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|Subject: Jay Leno, tall, imposing American nightclub comedian turned television comic and talk show host, whose shock of thick hair, wide eyes, protruding chin and artful comic style have helped make him one of the busiest and most recognizable performers in TV entertainment during the 1980s and 90s. David Harrison Levi|
David Harrison Levi
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Date Posted: 02:20:12 03/22/07 Thu
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Tall, imposing American nightclub comedian turned television comic and talk show host, whose shock of thick hair, wide eyes, protruding chin and artful comic style have helped make him one of the busiest and most recognizable performers in TV entertainment during the 1980s and 90s. First and foremost, Leno is a sly but determinedly clean-cut chronicler of American follies and foibles--on a proposed Congressional pay raise, for example, he made a suggestion quoted on the national nightly news: "They say if we give them a 50 percent pay increase they'll stop outside speaking engagements. Maybe if we give them 100 percent, they'll stop talking altogether.”
Beginning in nightclubs and on tour (for years Leno was making 300 personal appearances annually), Leno made a few early stabs at television and acted in several films ("American Hot Wax" 1978, "Americathlon" 1979). He did not really hit his stride, though, until the mid-1980s, when numerous appearances on late-night TV (especially "The David Letterman Show") gained him a niche as an occasional replacement for Johnny Carson on "The Tonight Show". After Leno's quick wit and easy manner managed a more-than-fair share in the ratings, he was made the show's permanent guest host in 1988 and chosen to be Carson's successor in 1992.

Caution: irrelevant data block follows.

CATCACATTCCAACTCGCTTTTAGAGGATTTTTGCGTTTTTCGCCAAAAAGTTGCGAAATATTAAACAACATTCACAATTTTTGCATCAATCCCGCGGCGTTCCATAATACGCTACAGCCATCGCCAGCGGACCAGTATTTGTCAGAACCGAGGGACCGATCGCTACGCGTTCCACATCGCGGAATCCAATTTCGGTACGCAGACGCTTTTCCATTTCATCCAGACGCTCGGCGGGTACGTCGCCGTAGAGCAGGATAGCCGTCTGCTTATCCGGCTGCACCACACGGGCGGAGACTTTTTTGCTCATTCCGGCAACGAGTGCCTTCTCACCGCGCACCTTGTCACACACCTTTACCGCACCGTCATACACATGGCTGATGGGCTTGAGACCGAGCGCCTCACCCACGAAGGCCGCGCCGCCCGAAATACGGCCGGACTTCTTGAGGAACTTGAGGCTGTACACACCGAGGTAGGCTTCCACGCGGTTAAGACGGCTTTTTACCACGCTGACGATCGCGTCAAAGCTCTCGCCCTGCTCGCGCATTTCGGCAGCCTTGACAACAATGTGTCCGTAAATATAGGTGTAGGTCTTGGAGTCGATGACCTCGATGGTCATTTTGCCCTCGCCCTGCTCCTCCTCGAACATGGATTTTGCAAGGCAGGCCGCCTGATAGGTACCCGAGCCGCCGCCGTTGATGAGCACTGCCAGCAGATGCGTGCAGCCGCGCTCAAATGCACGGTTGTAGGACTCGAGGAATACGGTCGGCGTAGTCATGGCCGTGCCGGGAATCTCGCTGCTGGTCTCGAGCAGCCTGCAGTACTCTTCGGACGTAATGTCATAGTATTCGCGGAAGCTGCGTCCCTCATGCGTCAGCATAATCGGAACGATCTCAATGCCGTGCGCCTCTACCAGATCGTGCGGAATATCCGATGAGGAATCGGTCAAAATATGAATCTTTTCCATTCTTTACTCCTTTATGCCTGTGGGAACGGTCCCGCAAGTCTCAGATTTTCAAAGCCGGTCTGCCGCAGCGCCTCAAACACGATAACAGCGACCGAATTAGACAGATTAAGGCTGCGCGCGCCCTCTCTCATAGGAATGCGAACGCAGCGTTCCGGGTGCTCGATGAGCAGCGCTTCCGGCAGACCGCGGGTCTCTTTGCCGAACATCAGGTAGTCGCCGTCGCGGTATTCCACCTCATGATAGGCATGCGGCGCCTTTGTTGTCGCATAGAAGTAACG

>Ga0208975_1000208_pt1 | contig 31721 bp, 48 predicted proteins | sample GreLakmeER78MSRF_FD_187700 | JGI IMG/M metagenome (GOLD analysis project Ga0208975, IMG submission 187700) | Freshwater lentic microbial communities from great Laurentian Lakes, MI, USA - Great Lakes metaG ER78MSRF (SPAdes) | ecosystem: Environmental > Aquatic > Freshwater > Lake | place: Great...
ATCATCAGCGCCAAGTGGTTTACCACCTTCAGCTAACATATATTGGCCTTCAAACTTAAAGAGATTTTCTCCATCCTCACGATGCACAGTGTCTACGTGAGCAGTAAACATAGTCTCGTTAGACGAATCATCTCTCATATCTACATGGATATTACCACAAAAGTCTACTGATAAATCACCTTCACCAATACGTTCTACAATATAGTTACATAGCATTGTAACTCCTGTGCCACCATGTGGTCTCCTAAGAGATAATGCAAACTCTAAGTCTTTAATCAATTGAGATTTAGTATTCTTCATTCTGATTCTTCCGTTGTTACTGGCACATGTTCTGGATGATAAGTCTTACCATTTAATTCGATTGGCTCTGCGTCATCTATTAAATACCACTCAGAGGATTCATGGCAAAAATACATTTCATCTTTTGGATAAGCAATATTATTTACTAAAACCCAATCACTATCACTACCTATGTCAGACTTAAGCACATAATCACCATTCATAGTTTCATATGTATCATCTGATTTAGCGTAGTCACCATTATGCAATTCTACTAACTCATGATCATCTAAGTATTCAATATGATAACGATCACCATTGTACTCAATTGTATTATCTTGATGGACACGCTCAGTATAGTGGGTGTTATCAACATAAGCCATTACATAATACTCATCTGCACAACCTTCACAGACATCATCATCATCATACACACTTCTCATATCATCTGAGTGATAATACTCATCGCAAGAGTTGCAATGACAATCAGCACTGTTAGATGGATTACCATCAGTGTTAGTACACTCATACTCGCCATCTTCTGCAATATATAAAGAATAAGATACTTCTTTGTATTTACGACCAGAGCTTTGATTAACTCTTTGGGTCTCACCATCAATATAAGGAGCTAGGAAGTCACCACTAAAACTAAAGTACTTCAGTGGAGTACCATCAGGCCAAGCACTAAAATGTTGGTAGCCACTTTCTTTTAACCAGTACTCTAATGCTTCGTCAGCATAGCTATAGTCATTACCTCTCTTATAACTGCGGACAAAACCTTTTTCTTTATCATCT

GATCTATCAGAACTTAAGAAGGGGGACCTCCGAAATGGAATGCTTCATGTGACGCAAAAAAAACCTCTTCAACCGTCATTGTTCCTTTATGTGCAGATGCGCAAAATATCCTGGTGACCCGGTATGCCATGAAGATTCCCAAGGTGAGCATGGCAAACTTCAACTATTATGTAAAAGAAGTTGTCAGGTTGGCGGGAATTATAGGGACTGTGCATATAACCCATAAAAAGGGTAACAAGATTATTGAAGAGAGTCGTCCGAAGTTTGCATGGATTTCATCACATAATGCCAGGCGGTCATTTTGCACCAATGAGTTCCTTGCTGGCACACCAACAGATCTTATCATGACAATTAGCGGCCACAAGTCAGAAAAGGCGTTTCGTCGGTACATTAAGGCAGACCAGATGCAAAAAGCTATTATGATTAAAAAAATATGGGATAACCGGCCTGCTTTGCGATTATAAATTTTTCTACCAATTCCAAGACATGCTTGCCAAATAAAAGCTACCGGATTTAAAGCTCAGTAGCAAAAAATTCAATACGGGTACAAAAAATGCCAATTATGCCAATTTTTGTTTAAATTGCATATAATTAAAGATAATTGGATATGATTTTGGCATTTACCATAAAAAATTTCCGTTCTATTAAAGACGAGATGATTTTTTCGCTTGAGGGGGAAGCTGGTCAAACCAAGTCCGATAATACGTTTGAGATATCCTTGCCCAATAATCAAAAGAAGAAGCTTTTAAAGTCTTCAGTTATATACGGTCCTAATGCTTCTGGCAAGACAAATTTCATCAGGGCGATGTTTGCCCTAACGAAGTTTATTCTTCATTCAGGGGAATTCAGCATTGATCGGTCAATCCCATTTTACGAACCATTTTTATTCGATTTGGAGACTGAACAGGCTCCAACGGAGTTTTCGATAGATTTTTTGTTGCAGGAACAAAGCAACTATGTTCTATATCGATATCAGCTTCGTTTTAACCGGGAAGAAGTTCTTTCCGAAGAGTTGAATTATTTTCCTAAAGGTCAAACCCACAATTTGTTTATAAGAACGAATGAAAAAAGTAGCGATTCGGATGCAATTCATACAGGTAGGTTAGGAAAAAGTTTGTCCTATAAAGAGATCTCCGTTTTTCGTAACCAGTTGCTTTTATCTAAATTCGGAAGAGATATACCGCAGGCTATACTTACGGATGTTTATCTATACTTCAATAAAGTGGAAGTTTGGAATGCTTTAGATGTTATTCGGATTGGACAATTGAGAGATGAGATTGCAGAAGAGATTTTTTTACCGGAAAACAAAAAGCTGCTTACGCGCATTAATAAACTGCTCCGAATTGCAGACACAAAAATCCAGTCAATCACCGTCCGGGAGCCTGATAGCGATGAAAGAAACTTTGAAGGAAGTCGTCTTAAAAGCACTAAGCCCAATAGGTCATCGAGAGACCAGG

Following in Carson's well-established footsteps was certain to prove a daunting undertaking, and there was an initial slight ratings slip as well as some backstage problems with former executive producer Helen Gorman Kushnick. On the whole, though, Leno managed the transition with the good-humored grace viewers had long since come to expect from him. When David Letterman jumped ship from NBC to CBS after being passed over for the "Tonight Show" hosting gig, Leno found himself facing much more formidable competition than he or Carson (who tended to favor Letterman) had encountered, sparking a hotly contested battle for viewers. The ratings war waged on neck-and-neck throughout the 1990s, but eventually, while critics tended to favor Letterman's edgier, snarkier show, Leno's broader, middle-of-the-road populist approach gradually emerged as the consistent ratings winner, bolstered by NBC's stronger prime-time lineup lead-in and promotional platform. However, in exchange for mainstream popularity, Leno—a notorious workhorse who took few days off and usually performed in clubs and concert halls when he did—seemed to lose much of his own distinctive brand of comedic bite with each successive season. In 2004, Leno announced his planned retirement from "The Tonight Show" in 2009 and planned to hand his hosting duties over to his NBC late night cohort Conan O'Brien.